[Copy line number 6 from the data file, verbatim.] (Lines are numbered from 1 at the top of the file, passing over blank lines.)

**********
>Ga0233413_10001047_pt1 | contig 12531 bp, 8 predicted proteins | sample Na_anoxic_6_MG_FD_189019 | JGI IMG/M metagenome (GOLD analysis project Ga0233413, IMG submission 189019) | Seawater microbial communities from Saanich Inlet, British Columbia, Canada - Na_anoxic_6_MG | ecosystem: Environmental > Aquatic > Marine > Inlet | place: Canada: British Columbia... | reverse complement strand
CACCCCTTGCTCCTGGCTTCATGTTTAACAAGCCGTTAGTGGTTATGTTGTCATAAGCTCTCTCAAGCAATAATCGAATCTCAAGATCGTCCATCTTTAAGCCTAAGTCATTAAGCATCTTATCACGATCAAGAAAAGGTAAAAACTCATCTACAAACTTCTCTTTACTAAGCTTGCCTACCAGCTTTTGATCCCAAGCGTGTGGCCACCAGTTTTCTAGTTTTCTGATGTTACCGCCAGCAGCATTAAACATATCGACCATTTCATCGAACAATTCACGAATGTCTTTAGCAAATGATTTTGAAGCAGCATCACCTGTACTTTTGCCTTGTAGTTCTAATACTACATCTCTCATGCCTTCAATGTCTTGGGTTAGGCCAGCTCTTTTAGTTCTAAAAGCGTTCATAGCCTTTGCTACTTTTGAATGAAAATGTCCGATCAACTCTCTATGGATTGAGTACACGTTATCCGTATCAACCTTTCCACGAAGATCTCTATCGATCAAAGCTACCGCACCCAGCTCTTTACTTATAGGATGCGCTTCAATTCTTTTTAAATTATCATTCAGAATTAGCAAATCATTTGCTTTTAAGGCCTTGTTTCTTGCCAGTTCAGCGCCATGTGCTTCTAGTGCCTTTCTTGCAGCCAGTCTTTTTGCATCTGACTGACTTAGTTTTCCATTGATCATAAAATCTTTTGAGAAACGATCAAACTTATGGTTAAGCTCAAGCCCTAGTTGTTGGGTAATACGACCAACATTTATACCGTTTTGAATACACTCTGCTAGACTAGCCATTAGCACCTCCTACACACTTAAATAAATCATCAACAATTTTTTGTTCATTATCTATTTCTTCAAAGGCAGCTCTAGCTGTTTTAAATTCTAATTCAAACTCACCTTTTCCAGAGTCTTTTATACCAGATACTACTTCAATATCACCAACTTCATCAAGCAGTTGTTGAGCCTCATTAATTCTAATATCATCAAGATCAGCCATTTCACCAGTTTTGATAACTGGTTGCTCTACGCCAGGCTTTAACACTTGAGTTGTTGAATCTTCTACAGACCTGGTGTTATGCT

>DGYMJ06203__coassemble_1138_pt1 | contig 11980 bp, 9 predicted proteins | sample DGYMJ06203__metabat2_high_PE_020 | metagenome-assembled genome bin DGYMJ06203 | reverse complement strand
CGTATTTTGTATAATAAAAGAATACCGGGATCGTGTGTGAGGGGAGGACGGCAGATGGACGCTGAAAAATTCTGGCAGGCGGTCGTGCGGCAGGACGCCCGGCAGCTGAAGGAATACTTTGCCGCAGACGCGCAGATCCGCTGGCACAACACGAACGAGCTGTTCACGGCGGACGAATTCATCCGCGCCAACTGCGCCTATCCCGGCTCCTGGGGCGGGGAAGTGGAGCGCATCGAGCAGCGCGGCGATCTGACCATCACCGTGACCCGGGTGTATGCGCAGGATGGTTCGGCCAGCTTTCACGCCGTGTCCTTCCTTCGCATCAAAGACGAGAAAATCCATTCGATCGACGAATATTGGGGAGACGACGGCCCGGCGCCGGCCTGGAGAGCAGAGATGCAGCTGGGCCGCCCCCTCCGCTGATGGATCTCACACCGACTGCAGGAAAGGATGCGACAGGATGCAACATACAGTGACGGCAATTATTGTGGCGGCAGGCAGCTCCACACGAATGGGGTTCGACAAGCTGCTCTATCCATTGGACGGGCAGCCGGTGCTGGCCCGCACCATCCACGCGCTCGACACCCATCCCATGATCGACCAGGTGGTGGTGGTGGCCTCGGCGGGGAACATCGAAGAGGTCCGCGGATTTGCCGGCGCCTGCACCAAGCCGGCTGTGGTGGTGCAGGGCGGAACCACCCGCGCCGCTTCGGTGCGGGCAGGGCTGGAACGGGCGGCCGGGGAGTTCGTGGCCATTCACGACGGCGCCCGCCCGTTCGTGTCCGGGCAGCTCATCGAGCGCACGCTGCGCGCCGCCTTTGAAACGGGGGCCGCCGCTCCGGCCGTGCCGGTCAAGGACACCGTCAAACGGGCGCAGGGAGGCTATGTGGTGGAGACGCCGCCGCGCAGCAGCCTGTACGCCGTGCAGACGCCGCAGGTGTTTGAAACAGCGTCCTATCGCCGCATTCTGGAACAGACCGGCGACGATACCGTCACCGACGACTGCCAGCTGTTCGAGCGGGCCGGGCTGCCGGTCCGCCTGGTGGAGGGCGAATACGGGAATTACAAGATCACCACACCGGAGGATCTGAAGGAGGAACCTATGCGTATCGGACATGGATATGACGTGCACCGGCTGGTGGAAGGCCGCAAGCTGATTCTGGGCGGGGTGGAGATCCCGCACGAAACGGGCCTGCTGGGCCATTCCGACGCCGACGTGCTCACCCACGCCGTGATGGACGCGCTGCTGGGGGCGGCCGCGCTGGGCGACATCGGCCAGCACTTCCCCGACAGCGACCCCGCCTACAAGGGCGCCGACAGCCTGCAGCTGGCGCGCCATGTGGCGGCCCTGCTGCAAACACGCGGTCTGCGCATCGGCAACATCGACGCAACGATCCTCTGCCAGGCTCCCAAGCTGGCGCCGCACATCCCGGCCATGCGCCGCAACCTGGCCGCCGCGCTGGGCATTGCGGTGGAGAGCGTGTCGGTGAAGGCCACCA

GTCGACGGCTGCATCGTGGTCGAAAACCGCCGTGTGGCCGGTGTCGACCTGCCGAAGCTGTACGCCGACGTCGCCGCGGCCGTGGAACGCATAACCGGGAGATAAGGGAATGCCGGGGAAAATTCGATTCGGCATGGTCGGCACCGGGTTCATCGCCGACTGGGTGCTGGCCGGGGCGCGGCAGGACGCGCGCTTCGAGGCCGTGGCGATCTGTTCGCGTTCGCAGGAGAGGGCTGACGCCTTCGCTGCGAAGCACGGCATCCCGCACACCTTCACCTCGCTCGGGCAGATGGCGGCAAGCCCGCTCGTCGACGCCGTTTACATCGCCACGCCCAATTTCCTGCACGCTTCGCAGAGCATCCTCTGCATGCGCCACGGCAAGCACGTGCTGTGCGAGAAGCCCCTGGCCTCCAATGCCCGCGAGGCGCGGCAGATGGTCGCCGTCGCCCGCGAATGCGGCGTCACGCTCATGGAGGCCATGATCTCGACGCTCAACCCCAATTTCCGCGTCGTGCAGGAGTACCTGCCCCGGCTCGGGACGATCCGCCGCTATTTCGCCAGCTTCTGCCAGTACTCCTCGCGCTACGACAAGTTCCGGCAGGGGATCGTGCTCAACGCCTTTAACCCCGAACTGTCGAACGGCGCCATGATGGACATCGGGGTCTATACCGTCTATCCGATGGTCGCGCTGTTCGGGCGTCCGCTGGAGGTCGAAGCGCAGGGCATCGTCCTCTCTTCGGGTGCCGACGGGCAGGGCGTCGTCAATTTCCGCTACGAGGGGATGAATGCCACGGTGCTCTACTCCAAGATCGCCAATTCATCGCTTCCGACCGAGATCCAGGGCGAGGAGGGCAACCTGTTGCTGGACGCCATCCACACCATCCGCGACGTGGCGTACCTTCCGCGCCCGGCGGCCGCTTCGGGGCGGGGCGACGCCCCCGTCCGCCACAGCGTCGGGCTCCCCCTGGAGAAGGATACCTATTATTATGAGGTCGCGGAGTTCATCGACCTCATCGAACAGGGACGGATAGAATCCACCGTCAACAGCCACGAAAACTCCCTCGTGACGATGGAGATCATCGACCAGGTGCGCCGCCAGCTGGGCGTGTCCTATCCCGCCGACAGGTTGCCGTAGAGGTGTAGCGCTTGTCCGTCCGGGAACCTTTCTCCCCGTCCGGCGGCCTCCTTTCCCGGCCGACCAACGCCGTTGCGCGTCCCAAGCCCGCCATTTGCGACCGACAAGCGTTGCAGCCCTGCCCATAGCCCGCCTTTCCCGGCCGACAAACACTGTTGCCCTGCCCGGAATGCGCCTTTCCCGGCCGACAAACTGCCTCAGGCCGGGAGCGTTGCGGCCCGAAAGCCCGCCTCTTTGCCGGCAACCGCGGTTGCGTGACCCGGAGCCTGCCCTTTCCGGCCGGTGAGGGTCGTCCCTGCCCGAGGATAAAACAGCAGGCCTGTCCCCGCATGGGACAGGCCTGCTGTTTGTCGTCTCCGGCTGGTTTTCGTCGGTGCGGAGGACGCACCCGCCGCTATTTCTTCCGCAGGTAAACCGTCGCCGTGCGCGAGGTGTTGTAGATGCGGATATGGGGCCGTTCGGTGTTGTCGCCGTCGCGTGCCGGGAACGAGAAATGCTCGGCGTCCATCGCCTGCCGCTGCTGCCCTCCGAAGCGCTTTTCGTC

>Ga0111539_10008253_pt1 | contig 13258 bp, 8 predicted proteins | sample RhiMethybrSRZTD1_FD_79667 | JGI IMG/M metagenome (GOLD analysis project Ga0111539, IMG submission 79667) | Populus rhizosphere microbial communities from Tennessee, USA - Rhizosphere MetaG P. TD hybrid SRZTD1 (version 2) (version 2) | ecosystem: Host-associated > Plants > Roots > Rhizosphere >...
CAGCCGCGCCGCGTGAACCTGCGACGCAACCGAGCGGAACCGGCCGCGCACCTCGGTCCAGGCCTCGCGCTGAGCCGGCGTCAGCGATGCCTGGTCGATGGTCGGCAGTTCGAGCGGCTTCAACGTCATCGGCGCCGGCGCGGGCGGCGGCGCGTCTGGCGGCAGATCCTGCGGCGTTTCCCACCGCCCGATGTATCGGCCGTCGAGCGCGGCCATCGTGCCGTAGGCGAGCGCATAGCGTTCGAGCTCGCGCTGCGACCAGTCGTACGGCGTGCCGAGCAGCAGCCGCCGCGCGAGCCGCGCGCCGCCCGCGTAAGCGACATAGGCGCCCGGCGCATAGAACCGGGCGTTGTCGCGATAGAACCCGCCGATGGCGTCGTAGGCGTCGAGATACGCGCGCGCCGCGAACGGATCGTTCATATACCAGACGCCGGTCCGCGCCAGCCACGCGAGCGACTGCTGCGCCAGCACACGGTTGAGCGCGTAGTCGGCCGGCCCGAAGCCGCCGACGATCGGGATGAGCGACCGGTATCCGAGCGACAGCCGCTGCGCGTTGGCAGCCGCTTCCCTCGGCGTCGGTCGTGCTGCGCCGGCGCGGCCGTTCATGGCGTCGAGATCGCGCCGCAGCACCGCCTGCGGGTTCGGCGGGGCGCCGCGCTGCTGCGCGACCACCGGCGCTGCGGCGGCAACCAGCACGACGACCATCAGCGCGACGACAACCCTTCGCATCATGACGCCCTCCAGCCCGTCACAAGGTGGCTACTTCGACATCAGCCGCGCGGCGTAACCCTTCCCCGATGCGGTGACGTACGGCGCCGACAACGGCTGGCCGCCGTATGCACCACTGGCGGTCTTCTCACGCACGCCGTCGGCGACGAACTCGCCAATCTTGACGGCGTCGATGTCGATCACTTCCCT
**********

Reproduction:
>Ga0111539_10008253_pt1 | contig 13258 bp, 8 predicted proteins | sample RhiMethybrSRZTD1_FD_79667 | JGI IMG/M metagenome (GOLD analysis project Ga0111539, IMG submission 79667) | Populus rhizosphere microbial communities from Tennessee, USA - Rhizosphere MetaG P. TD hybrid SRZTD1 (version 2) (version 2) | ecosystem: Host-associated > Plants > Roots > Rhizosphere >...